Tell your story. Tell your ancestor’s story. As you write, read it for understanding. Consider your audience. Most likely they are family members you know now and those yet to be born. Ask yourself:

  • Will they understand that reference to that TV show, movie, or now-popular song?
  • Will they know what that common-place household item is in 50-100 years?
  • Will they know that Aunt Sally is really Sarah who was an older family friend and not a relative?
  • Will people understand when that historical event was or do you need to add the dates or place? (Most people know very little history and may even feel it’s boring because it was when they were taught it).
  • Will your reader understand where that small town is without a county, state, or country name or even a map illustration?
  • Will that occupation your ancestor had be virtually unknown to future generations?
  • Did you used acronyms, abbreviations, slang or jargon that needs to spelled out and defined?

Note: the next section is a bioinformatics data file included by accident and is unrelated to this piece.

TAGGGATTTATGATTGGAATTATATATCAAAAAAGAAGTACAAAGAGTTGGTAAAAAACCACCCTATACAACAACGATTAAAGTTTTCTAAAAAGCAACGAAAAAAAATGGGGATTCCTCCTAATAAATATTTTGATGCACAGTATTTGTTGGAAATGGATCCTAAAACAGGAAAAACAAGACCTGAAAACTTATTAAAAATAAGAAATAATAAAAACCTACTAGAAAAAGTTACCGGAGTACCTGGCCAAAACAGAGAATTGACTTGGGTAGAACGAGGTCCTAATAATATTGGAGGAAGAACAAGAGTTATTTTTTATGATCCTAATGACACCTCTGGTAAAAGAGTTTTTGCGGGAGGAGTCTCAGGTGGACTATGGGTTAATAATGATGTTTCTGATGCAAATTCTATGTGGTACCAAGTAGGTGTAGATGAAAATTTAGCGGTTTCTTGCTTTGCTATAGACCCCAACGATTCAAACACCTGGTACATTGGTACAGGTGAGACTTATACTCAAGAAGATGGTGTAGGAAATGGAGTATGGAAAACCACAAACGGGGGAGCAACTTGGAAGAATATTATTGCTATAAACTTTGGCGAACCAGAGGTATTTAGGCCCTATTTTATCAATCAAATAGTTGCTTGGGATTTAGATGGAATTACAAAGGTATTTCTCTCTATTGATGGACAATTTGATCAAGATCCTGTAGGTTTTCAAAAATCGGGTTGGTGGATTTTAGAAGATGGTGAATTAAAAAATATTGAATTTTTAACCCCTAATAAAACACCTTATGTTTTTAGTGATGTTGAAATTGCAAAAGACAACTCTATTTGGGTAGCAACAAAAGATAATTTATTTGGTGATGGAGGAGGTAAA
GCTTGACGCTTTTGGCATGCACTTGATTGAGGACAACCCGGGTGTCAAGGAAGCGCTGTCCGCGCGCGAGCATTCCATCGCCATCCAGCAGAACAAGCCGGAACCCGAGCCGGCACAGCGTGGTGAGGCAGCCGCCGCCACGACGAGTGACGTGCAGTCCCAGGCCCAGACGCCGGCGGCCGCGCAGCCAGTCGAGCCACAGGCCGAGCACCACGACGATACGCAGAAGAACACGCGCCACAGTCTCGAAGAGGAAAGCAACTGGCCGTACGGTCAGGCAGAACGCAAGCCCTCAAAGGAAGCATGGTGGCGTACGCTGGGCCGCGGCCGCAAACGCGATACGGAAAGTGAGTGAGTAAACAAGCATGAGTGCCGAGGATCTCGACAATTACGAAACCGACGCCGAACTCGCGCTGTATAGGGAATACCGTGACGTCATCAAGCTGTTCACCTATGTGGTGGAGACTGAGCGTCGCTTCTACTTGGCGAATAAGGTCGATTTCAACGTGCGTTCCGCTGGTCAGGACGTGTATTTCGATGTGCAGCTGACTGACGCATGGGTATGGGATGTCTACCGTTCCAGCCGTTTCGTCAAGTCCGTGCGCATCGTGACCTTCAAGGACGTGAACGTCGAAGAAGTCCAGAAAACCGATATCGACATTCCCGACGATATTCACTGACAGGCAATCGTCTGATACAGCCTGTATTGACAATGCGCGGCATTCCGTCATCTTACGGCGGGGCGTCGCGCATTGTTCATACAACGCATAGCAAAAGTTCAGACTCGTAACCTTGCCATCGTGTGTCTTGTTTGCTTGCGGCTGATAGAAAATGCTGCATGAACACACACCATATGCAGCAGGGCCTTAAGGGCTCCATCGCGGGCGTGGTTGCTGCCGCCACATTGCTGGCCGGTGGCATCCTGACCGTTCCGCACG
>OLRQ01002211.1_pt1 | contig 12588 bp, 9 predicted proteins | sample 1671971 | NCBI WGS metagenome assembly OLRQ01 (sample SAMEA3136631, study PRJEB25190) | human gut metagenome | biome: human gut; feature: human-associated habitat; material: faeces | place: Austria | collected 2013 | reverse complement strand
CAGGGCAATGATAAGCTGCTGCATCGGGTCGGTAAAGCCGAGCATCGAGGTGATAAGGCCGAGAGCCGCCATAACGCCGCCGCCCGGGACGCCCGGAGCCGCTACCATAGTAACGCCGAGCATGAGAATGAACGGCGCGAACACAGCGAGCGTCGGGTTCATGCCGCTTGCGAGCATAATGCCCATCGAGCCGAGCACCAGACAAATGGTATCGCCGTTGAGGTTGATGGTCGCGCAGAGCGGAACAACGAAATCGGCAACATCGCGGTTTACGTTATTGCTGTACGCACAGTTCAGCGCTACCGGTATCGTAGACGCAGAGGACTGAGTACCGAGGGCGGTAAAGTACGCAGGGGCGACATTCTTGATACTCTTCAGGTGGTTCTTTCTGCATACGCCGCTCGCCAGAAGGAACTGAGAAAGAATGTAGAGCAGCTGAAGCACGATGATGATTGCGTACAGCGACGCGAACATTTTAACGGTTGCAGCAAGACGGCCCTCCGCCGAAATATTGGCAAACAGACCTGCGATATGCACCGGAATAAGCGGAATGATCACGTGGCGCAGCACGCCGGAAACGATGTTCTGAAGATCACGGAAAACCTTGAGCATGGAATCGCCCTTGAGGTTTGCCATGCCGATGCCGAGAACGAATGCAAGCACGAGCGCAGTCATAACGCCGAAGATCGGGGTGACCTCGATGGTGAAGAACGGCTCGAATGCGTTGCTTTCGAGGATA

This is where having someone else to ask or read your story might come in handy. Ask your children or grandchildren if they know what you are talking about when you use a specific word or describe an event or object. If you find yourself adding an explanation when you tell them the story, then you definitely need it to include it in your writing.

How do you add context? Obviously you can add some details to explain a time period, place, time, or event. However, in some cases you may not want to add a detailed explanation in the body of your text, especially if it takes away from the story. Add a footnote or endnote and explain it there (In Microsoft Word, click on Reference and then Insert Footnote or Insert Endnote). This is especially useful if it’s an explanation that not all your readers need.